Experts say this is the best way to load silverware in a dishwasher

At some point it’s likely that you’ve opened a dishwasher to find your spouse or roommate loaded or rearranged it in a way you felt very strongly about. Chances are, how you load a dishwasher is nearly ingrained in you at this point, and whether grounded in truth or not, you have ideas about how the task is done most efficiently. This includes the decision to load silverware handle side up or handle side down. An ongoing poll on Houzz shows that people are split nearly 50/50 on the debate. The handle-side-up argument states that knives and forks can cause serious injuries to the person who will be unloading the machine. The handle-side-down camp insists that cutlery doesn’t get nearly as clean when it’s hidden in the basket, and also that handle side pointing down allows for less silverware overall to fit in each load. So which is the correct way? TipHero looked at various…

Fruit flavored beer on the rise in North America

If you’re a fan of hoppy, bitter beers, hold on to your IPAs — the next trend in beer is not for you. According to a report from Mintel, fruit-flavored beer launches have increased worldwide in response to people seeking more flavorful drink options. Since 2012, one in ten beer launches have contained either fruit juice concentrate, fruit extracts or fruit peels. The trend began to accelerate in Europe about five years ago with the growing popularity of radlers, or shandies — a half beer and half fruit juice or lemonade blend. Seeking to offset a decline in mainstream beer sales, global brewers like Heineken, Carlsberg and Anheuser-Busch InBev began brewing fruit beers as well. But for years it had been craft brewers who have been leading the market with releases of fruity styles such as sours, cherry beers and saisons. Now, we’re also seeing fruit juice being added to their pale ales and…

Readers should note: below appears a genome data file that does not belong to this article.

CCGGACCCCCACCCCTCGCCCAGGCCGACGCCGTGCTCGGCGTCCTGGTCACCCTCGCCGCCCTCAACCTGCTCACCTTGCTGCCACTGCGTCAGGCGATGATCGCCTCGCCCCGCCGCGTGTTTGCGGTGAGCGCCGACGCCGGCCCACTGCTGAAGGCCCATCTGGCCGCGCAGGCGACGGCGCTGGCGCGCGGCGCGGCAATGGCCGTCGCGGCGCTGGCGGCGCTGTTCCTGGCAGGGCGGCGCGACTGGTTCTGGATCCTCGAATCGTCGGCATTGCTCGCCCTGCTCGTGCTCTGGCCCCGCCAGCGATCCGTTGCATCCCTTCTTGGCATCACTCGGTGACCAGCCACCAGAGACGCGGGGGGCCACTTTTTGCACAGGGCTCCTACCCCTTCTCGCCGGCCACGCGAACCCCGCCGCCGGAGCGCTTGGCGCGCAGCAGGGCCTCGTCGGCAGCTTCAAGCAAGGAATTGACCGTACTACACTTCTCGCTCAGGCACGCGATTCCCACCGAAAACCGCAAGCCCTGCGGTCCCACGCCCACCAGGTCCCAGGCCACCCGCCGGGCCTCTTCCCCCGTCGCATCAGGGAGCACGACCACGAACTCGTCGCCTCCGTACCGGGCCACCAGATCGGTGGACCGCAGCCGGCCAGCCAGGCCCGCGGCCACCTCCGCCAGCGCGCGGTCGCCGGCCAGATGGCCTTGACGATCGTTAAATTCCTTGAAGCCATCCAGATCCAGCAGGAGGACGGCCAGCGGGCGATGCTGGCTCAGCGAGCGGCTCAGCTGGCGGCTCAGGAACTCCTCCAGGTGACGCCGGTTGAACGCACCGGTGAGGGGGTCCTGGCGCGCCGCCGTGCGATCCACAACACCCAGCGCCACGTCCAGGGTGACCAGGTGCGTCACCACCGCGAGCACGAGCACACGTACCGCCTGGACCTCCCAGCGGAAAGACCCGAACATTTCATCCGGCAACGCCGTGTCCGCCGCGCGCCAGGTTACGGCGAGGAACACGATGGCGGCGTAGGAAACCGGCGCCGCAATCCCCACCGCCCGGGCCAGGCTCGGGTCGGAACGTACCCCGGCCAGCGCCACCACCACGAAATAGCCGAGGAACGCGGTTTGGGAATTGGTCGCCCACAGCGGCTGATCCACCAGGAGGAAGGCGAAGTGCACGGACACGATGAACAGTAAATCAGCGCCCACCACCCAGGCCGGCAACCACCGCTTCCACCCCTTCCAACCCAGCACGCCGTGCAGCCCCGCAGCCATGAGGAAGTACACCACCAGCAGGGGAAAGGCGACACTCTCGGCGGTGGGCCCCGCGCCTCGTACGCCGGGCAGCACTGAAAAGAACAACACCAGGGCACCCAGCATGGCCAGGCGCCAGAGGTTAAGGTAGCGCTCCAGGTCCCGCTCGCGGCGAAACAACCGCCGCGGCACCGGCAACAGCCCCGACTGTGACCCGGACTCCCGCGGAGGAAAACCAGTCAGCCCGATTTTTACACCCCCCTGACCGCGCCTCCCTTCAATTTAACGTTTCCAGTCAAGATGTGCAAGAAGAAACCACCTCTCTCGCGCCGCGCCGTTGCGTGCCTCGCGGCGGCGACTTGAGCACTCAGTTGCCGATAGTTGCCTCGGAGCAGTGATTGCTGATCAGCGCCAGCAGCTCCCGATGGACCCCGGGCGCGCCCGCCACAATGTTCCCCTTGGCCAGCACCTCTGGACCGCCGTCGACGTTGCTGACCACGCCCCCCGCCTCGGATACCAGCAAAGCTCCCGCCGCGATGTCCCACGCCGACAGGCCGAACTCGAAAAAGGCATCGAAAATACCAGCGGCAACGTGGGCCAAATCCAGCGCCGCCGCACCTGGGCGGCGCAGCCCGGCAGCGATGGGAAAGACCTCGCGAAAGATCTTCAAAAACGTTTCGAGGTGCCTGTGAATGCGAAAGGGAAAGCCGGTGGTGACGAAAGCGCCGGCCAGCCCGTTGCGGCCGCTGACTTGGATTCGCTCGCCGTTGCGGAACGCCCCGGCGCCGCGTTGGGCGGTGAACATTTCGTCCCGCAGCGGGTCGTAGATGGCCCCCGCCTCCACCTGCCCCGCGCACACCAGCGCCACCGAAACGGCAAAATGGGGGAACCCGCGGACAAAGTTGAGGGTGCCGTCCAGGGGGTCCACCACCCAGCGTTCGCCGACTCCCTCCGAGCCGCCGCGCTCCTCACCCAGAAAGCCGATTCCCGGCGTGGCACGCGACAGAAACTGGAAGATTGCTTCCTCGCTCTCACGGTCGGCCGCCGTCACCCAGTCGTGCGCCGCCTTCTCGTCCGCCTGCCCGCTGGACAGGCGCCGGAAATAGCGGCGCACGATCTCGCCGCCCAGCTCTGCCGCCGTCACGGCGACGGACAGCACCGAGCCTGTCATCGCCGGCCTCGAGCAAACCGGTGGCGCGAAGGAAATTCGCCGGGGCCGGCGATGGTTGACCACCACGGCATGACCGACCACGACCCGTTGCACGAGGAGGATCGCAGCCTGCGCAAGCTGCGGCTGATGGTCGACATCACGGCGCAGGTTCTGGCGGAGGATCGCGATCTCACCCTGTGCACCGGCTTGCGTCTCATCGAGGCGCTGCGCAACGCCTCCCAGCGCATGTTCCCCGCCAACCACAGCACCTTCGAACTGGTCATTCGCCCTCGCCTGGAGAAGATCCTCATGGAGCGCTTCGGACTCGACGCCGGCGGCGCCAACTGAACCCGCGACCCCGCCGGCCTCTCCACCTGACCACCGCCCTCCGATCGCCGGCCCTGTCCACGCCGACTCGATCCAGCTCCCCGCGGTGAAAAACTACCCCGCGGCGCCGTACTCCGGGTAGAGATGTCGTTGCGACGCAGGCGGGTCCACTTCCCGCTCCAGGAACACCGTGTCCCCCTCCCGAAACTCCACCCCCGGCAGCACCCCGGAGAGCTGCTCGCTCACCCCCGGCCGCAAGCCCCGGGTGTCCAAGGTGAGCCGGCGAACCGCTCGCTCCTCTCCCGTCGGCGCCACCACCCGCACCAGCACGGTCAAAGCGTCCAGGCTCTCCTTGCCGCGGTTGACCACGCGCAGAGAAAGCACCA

Strawberries and cream popsicles, a must for summer

If you haven’t hopped on the homemade popsicle wagon, you are missing out on a ton of tasty fun. For about $10 you can buy a decent popsicle mold, which will give you the freedom to explore delicious combinations, use up left over juice and smoothies, and allow you ultimate control over your sugar intake. When it comes to one of summer’s most loved treats, everyone wants one. It’s great to be able to give a guest or your child’s friend an option even though they have dietary restrictions. For this recipe, I didn’t add any additional sweeteners like sugar or honey. I wanted to be able to feel good about this and not have to put it on the splurge side of my diet. The full fat milk makes it decadent enough for me, but feel free to add some sweetness in your strawberry blend or some vanilla in your…

Book Review: Canning goes Back to Basics for beginners

This time of year always seems to turn in to a game of pass the produce. Your neighbor has too many tomatoes. Your friend gets extra cucumbers in her CSA. And every week, your co-worker tries to pawn off a basket of his peppers. There are worse problems to have. This year, instead of saying no — or continuing to pass the goods down the line to other friends — pick up a new skill for this plethora of produce, and learn to can. Canning is the next natural extension of our increasing national awareness of eating fresh, healthy and local. Grandma knew canning could feed her family healthy meals all year long, and what’s old usually becomes new again. Canning — much like knitting (can you believe it?) — is back on the scene. But between tools, temperatures and safety measures, the age-old practice can leave first-timers at a loss (and wishing Grandma was still…

Newspaper writes correction for erroneously calling hot dog a sandwich

Newspapers take pride in getting the facts right the first time, so it all that more difficult for them to admit they’ve made a mistake. But one newspaper is taking steps to correct a decades old error. The Louisville Courier-Journal has issued a correction for six previous articles, which erroneously refer to hot dogs as sandwiches. The articles were published between 1887 and 1966, so the mistake could almost be forgiven, but given that it’s National Hot Dog month, the paper sought to make things right, stating: On the following dates, the Courier-Journal incorrectly referred to hot dogs as sandwiches: Oct. 2, 1887; Aug. 10, 1901; March 20, 1904; July 21, 1935; Jan. 14, 1939; May 4, 1941; Sept. 15, 1950; June 29, 1958; Nov. 16, 1961; and Aug. 4, 1966. Among those errors were references to a frankfurter sausage sandwich, frankfurter sandwich, coney island sandwich, frankfurter sandwich with mustard, and, the most…